Recent Events Archive
Bach's B Minor Mass is the Everest of choral works. Where some performances make you only too aware of the huff and puff needed to reach the summit, conductor Alex Patterson and his forces seemed to defy gravity, flying above the many obstacles which the score places in the way of the unwary. Of course, this sense of effortlessness can only be generated by meticulous preparation.
The 31 members of the Cathedral Choir pack a powerful punch. The 'k' which kick-started the Kyrie eleison was explosive, heralding a performance which gleamed brightly and had a strong sense of purposeful conviction throughout. The way the opening was moulded also boded well, the sound allowed to swell towards the ends of phrases like buds opening to full ripeness.
In fact it was the subtle control of dynamics which gave the performance so much of its 3D effect. Other notable features included the fearlessly fast speeds which Alex Patterson adopted for the end of the Gloria and for the Hosanna, the Choir clearly relishing the chance to release all those notes stored in their bloodstream. The Sanctus was allowed to float heavenwards whilst moments such as the Gratias agimus and the Pleni sunt coeli had a much earthier, dance-like quality.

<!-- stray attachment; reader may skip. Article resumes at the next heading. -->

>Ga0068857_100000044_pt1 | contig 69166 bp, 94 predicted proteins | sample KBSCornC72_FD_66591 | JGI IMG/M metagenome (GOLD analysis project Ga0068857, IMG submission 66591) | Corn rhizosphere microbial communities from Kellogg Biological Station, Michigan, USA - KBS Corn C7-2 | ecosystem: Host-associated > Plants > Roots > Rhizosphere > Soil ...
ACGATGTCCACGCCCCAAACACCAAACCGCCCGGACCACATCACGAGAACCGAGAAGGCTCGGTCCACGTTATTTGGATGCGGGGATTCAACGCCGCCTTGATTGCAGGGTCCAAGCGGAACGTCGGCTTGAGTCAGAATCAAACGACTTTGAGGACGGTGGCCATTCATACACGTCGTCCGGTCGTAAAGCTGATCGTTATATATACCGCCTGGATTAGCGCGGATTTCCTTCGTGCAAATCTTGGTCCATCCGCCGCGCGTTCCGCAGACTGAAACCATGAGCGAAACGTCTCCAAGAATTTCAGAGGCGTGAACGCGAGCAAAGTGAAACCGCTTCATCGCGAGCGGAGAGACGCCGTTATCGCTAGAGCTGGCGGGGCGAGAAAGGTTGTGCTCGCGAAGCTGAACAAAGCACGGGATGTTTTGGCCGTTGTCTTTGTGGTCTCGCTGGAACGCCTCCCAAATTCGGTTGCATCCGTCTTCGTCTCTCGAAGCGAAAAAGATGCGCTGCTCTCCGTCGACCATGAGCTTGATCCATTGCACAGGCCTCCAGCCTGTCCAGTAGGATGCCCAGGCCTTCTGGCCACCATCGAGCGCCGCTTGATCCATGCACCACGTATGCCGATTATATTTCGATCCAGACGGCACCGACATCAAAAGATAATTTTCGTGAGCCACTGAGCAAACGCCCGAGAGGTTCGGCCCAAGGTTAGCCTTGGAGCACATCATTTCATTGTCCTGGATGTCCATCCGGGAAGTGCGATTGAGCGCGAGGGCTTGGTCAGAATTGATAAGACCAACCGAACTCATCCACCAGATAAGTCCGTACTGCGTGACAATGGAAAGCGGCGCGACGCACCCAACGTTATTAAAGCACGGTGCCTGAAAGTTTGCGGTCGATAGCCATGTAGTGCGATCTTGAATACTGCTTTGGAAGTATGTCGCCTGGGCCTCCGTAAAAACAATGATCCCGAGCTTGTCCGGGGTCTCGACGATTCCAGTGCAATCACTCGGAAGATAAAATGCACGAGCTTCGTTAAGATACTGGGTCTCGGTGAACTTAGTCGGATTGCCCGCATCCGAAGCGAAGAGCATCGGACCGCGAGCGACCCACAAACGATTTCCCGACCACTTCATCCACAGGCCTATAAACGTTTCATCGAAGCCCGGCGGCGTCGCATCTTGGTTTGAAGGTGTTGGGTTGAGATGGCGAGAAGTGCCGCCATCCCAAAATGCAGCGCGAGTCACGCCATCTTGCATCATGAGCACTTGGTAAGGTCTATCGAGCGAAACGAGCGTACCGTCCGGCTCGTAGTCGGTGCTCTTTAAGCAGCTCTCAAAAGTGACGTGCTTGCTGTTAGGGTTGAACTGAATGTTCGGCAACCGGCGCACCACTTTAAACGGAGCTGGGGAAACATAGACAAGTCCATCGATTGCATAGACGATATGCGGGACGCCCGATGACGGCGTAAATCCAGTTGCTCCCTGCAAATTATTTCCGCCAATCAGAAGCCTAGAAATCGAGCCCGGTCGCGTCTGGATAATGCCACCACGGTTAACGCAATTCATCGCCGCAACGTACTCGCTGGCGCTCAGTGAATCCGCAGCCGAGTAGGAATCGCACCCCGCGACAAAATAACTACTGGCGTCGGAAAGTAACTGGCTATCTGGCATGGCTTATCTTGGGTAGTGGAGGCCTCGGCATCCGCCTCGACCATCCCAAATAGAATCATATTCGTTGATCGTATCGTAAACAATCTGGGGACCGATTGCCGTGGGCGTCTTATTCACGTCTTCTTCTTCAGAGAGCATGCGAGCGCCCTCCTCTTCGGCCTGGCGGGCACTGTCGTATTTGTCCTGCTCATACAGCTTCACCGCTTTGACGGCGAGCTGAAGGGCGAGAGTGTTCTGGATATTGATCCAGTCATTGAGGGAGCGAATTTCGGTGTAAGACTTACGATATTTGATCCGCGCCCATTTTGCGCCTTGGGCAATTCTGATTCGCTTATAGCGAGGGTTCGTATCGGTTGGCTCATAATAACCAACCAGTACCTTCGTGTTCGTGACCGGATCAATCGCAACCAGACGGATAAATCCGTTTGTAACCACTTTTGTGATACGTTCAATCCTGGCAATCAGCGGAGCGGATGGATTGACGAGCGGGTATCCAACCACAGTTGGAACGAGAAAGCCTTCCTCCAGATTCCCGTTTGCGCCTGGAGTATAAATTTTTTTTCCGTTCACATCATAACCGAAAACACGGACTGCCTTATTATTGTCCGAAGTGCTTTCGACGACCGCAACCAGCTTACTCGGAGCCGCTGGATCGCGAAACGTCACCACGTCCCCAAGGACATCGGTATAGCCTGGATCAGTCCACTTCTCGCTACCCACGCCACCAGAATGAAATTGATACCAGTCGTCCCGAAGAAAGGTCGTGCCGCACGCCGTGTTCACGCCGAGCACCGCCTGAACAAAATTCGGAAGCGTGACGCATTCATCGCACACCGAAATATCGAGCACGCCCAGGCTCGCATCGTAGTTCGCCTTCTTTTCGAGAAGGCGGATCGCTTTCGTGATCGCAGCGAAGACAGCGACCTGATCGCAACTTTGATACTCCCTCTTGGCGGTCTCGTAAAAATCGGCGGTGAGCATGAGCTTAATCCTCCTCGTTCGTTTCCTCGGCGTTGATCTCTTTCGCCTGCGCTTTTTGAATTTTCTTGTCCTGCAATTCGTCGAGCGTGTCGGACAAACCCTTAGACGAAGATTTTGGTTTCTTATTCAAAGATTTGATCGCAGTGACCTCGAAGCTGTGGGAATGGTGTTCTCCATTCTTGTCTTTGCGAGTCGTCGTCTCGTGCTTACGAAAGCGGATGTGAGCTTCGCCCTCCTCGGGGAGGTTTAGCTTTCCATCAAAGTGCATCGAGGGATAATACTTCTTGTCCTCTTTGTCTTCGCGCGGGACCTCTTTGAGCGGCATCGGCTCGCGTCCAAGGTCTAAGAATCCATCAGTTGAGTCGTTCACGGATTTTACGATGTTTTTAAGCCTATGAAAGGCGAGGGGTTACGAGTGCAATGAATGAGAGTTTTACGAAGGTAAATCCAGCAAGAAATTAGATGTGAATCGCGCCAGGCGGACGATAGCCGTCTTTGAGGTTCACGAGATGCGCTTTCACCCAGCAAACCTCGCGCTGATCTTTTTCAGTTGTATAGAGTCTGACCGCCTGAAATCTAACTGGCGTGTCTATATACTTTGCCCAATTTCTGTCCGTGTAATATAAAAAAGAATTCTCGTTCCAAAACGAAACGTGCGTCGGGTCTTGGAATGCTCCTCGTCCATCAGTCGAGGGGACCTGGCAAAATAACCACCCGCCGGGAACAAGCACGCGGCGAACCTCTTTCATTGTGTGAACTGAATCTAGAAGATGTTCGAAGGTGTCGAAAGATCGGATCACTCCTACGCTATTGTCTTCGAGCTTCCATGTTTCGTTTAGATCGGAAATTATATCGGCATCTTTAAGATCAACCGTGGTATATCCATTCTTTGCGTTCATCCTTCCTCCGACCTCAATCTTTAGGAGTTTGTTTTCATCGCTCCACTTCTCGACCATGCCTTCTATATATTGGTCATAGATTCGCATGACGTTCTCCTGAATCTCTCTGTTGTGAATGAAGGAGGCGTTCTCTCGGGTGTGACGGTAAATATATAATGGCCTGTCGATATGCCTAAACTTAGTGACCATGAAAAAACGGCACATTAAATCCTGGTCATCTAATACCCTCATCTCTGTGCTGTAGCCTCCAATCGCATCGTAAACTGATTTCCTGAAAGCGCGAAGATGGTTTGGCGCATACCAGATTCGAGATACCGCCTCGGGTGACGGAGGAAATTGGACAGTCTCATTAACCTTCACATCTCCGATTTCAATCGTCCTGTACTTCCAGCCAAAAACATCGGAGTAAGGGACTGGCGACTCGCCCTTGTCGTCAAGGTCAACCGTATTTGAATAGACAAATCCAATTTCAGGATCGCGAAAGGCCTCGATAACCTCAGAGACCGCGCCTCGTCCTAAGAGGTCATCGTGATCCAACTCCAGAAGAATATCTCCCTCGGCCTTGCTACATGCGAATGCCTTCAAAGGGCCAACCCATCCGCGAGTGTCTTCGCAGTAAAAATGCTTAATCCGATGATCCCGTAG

On Saturday night its glorious opening could hardly have been more dazzlingly theatrical: after a brief, urgent solo prayer the Heavens themselves seemed to open, with brass fanfares and a tsunami of bright, buoyant choral sound. The effect was like sun bouncing off the Venetian lagoon, piercing the windows of St Mark's.
For conductor Alex Patterson this performance was both a musical and logistical triumph.